Wednesday, June 10, 2009

A guest post with Richard Aaron, author of "Gauntlet"


I am quite excited to introduce to you Richard Aaron, author of "Gauntlet". I am participating in his Pump Up Your Book Promotion blog tour, and tomorrow will be reviewing his action-packed debut novel.

To give us a peek into his thought process on writing an action thriller, Richard is going to explain how he keeps the reader engaged from the first sentence to the very last page. (Trust me, it works.)



It’s like fishing. You need to get the reader’s interest, have him nibble about a bit, and then reel him in. I’ve stood back in bookstores and watched the process when I’m doing a signing. The first thing you need is a good cover – anything that will make the customer pick up the book. Once they have the book in hand, you need a back cover that is loaded with quotes from critics as to how good it is. If you don’t have good quotes, you’re in trouble. The next thing is the front inside jacket fold, summarizing the book. You need to get the customer to read that. It should be full of hooks. THEN you get to the first line, or the first paragraph. It must engage the reader. Here is the first line of Gauntlet: “’So just how big a crater will it make if we blow up 660 tons of Semtex?’ Richard Lawrence asked Sergeant Jason McMurray.”

Here is the opening paragraph of the sequel (Counterplay): “Zak Goldberg was running for his life.”

You need something that will hit hard, and fast. I never even realized that this was a requirement until I found the first line I was going to use for Gauntlet. Then it all made sense.

You must also have, in the first few pages, an exciting event. It’s got to be BIG, or you’ll lose your reader (I’m told you have about 30 seconds to grab an agent’s attention, three pages to grab a reader’s). From there, quickly introduce other intertwining plot lines – I usually play with three or four. As the one story reaches a strategic or dramatic point, cut it off and move to another plot line. This keeps the reader on the hook. They desperately want to know what is happening to Turbee, or Richard, or whoever. But you’ve started talking instead about smuggling drugs across borders.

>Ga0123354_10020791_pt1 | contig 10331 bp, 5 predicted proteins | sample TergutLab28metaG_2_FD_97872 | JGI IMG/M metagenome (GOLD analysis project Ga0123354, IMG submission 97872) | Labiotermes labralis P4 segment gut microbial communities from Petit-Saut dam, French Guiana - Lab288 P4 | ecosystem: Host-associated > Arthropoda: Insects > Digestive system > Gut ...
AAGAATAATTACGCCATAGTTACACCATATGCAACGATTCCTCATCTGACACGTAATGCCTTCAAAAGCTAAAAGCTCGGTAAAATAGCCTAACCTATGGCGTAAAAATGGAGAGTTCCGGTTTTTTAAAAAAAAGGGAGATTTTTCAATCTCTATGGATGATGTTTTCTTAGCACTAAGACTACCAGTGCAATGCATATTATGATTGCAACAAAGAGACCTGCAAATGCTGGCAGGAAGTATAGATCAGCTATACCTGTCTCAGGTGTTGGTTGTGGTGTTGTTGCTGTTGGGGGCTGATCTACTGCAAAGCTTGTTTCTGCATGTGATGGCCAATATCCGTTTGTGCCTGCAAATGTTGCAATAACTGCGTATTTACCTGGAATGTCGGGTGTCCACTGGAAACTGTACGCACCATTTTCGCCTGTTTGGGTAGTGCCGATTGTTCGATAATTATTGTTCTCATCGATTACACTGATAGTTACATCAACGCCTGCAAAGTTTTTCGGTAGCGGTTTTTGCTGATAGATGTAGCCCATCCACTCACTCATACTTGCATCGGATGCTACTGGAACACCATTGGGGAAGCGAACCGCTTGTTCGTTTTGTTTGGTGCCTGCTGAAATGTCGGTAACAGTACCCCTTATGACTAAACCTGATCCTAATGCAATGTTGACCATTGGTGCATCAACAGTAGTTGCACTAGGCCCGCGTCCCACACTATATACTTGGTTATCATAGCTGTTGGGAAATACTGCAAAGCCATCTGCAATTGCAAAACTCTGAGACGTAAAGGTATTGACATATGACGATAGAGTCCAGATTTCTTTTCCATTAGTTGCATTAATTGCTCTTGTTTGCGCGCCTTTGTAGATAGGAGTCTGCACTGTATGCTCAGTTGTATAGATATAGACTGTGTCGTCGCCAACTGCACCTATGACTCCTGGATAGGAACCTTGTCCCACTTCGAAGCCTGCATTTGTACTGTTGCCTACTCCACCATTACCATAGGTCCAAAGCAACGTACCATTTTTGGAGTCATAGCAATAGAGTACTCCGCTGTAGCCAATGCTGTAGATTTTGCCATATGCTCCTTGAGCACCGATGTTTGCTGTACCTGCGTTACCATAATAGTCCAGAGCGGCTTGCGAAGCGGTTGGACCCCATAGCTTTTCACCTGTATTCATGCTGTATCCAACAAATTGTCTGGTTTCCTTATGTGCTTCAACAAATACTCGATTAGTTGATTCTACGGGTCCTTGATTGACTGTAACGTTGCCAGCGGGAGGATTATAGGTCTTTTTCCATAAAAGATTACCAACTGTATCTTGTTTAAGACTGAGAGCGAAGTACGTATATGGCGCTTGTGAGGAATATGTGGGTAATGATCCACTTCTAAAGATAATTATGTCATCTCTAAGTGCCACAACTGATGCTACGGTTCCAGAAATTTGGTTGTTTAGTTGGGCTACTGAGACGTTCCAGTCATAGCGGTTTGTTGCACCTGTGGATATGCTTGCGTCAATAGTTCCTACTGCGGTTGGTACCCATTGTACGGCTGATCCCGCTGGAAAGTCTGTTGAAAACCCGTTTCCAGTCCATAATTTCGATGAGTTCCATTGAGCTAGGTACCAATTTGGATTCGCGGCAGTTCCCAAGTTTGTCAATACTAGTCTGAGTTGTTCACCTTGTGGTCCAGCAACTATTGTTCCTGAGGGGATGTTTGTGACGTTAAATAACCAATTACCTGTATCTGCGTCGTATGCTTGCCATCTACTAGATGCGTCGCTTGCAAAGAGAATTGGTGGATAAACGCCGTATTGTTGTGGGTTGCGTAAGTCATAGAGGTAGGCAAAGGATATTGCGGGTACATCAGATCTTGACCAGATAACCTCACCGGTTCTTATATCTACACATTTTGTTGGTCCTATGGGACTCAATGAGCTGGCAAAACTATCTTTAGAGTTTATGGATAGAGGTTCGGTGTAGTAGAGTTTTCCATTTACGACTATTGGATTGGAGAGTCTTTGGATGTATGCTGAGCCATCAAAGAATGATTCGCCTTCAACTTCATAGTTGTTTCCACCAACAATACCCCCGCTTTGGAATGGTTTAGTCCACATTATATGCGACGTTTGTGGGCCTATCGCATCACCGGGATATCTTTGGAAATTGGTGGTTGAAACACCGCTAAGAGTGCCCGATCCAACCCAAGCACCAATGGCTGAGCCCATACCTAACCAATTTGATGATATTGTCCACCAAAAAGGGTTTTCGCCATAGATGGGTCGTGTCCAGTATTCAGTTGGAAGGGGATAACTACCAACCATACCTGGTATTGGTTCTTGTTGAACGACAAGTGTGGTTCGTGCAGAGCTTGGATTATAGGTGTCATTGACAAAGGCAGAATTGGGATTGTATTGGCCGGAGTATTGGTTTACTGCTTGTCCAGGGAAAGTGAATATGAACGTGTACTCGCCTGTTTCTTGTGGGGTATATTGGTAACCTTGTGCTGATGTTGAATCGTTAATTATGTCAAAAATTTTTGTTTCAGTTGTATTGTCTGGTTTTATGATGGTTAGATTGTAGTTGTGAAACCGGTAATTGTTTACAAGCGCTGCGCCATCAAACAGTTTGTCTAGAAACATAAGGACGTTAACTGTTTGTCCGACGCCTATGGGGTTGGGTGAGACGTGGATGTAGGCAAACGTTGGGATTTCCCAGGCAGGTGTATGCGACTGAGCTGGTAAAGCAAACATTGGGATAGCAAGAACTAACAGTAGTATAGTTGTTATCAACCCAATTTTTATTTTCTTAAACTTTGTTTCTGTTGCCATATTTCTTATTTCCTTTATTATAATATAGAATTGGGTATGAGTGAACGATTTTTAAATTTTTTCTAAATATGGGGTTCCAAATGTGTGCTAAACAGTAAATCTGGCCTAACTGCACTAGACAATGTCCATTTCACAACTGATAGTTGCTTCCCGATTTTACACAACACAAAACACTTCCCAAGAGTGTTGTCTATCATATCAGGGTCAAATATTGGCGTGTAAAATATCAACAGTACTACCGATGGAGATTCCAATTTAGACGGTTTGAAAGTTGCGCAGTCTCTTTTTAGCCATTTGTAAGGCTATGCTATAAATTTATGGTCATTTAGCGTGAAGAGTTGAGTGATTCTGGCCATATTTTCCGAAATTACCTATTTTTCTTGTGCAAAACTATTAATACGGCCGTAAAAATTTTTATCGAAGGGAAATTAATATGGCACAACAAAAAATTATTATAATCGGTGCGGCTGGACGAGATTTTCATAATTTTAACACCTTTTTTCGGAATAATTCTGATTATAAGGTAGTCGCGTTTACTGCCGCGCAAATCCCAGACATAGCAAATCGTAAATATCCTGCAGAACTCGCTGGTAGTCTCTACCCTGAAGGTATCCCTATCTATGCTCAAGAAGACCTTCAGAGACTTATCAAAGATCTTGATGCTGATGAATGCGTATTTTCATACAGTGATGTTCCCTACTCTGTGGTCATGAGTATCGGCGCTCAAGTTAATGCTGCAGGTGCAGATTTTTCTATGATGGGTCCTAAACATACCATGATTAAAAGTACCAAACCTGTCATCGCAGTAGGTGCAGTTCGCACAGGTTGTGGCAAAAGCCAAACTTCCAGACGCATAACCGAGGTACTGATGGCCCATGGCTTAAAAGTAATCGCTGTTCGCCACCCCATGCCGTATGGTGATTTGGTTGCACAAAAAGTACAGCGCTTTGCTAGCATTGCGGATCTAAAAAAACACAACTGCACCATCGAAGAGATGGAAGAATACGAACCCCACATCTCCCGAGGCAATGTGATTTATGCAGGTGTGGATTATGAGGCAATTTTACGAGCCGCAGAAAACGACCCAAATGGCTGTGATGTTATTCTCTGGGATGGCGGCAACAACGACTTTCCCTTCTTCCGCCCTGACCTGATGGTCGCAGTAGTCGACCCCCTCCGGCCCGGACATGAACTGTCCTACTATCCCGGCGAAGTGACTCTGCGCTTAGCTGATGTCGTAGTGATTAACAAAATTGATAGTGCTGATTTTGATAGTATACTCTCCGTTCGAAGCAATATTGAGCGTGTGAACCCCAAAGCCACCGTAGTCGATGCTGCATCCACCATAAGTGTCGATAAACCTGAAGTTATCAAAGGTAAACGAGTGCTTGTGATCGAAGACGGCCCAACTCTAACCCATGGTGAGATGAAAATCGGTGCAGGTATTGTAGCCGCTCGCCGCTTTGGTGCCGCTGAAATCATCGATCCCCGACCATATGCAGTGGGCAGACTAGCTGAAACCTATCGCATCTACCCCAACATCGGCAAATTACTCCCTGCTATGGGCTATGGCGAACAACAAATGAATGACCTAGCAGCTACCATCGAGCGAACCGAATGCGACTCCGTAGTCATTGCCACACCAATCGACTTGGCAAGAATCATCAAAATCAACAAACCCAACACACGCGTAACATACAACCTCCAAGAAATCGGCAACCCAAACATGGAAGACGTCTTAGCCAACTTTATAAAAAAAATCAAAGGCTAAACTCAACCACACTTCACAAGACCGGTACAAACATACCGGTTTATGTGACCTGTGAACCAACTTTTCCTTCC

You have to give the protagonist a long and winding road. If he’s been given a whole novel to tell about his life, make sure it’s an interesting one! Don’t give him the easy way out, and throw a hard situation his way every couple chapters to keep him (or her) guessing. Theirs should not be an easy path to the climax.

Finally, the end should be as big as the beginning. I like to say that Gauntlet starts and ends with a bang, and I think the second novel is going to go the same way. It’s satisfying to the reader, and it appeases my very structured mind.

Thanks so much Richard! Everyone stay tuned for tomorrow's review!

12 comments:

Natural said...

great info. i know you're not supposed to judge a book by its cover, but i do and then i turn it over and read what it's about. then i open to the first chapter and read a few lines. it has to start off with something that doesn't make me want to put it down. leave me hanging in the beginning and even if it's not a great book, i will finish it.

Sandy Nawrot said...

Natural! Great to see you over here at my place! The thing is, we DO judge a book by the cover often enough. There a billions of them out there. How else do we decide? Anyway, it seems that Aaron knew what he was talking about because he grabbed me from the beginning!

C. B. James said...